About Us

Deer Flat National Wildlife Refuge is one of the oldest refuges in the National Wildlife Refuge System. It was established in 1909 to designate the new irrigation reservoir as a refuge and breeding grounds for migratory birds and other wildlife. The refuge now serves as an urban oasis for both wildlife and Treasure Valley residents and visitors.  

Deer Flat National Wildlife Refuge has two units–-Lake Lowell and the Snake River Islands. The Lake Lowell Unit encompasses over 10,500 acres, including the almost 9,000-acre Lake Lowell and surrounding lands. The Snake River Islands Unit contains over 1000 acres on 104 islands. Refuge islands are distributed along 113 river miles from the Canyon-Ada County Line in Idaho, to Farewell Bend in Oregon.  

The Refuge protects a wide range of wildlife habitats: the open waters and wetland edges of Lake Lowell, the  sagebrush sagebrush
The western United States’ sagebrush country encompasses over 175 million acres of public and private lands. The sagebrush landscape provides many benefits to our rural economies and communities, and it serves as crucial habitat for a diversity of wildlife, including the iconic greater sage-grouse and over 350 other species.

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uplands around the lake and the grasslands and riparian riparian
Definition of riparian habitat or riparian areas.

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forests on the Snake River islands. The variety of habitats makes the refuge an important breeding area for resident and migratory birds, including providing one of the few nesting areas for western and Clark’s grebes in Idaho. The refuge is also a significant resting and wintering area for birds migrating along the Pacific Flyway, including spectacular concentrations of mallards and Canada geese. Because of its value to birds, Deer Flat National Wildlife Refuge has been declared an Important Bird Area by the National Audubon Society.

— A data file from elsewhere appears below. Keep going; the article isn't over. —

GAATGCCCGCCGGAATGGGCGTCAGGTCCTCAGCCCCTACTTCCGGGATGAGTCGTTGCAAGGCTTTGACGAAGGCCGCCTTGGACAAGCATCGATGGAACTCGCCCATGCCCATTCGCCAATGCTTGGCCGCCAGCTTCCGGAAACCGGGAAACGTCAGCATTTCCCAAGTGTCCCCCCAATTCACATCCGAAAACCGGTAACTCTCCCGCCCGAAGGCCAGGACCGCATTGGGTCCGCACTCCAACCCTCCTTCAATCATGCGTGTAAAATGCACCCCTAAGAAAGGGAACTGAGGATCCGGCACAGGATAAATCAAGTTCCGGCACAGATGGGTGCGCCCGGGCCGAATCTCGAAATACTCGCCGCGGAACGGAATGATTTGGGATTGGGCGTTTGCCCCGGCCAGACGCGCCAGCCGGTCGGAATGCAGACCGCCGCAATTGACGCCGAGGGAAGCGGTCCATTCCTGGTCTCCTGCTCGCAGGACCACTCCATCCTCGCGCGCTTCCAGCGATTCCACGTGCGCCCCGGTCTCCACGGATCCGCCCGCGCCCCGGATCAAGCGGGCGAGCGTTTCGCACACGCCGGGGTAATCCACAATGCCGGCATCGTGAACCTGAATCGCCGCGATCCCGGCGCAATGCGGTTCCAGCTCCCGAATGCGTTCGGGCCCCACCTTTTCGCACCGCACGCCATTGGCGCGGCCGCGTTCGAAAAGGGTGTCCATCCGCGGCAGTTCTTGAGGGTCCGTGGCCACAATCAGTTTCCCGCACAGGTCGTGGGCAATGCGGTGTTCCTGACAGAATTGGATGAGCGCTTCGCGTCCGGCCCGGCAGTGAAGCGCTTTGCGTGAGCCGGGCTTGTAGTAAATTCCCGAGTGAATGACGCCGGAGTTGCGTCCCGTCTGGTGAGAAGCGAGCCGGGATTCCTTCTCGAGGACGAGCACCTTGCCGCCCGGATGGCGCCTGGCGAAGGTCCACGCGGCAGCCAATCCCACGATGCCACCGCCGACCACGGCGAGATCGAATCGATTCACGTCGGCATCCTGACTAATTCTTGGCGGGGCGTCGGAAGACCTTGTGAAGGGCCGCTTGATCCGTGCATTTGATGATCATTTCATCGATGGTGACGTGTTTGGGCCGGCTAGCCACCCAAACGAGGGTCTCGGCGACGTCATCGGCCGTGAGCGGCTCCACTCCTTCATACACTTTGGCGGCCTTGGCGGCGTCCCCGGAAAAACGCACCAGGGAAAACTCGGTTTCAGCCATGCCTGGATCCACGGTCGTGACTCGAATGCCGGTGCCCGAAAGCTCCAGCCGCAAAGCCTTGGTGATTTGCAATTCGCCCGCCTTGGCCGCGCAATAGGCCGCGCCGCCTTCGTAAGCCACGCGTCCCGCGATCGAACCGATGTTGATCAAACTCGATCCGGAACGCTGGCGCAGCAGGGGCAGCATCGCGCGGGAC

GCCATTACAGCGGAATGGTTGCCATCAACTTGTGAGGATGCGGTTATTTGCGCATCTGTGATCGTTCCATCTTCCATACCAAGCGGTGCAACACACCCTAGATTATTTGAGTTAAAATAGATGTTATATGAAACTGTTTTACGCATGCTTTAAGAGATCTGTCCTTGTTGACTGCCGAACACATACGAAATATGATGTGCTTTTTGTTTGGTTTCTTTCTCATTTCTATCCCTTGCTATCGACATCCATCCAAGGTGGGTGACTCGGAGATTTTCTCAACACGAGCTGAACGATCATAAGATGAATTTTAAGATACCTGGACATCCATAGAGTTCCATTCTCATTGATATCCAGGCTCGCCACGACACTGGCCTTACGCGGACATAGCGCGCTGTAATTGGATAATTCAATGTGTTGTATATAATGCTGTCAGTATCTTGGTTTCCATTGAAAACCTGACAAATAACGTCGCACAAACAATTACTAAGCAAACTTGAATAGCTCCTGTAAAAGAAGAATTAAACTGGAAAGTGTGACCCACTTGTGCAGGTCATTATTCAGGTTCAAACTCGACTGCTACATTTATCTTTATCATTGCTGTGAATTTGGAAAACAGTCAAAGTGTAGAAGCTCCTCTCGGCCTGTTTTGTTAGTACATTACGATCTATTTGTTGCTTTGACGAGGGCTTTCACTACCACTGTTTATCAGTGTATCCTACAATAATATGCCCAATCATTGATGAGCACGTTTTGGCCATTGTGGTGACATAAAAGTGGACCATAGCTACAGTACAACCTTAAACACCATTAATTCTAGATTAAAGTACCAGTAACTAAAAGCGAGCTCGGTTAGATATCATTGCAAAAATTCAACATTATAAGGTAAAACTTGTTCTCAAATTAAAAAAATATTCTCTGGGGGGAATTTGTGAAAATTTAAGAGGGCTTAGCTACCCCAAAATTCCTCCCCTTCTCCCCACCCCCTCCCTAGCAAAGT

The refuge welcomes diverse communities to connect with nature and each other through free educational and outdoor recreational experiences.  

Our Mission

The mission of the National Wildlife Refuge System is to administer a national network of lands and waters for the conservation, management and, where appropriate, restoration of the fish, wildlife and plant resources and their habitats within the United States for the benefit of present and future generations of Americans. 

Every national wildlife refuge national wildlife refuge
A national wildlife refuge is typically a contiguous area of land and water managed by the U.S. Fish and Wildlife Service  for the conservation and, where appropriate, restoration of fish, wildlife and plant resources and their habitats for the benefit of present and future generations of Americans.

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was created for a special purpose. Some were created to protect migratory birds, others to protect threatened or endangered species or unique habitats, while others fulfill another special purpose. All activities allowed on refuges must be evaluated to make sure each activity will not conflict with the reason the refuge was founded. 

The purpose of Deer Flat National Wildlife Refuge is to serve as a refuge and breeding ground for migratory birds and other wildlife. 

Our History

Deer Flat National Wildlife Refuge is one of the oldest refuges in the National Wildlife Refuge System. Here are some key dates in refuge history.

1906-1909 – Between 1906 and 1909, crews built two large and two small earthen embankments, or dams, to contain the Deer Flat Reservoir.

February 25, 1909 – The Deer Flat Bird Reservation was established by President Theodore Roosevelt as a refuge and breeding ground for migratory birds and other wildlife.  

August 17, 1937 – The Snake River Migratory Waterfowl Refuge was established by President Franklin D. Roosevelt as a refuge and breeding ground for migratory birds and other wildlife. 

July 25, 1940 – The refuges were renamed the Deer Flat National Wildlife Refuge and the Snake River National Wildlife Refuge.  

June 28, 1963 – The two refuges were consolidated as two units of Deer Flat National Wildlife Refuge.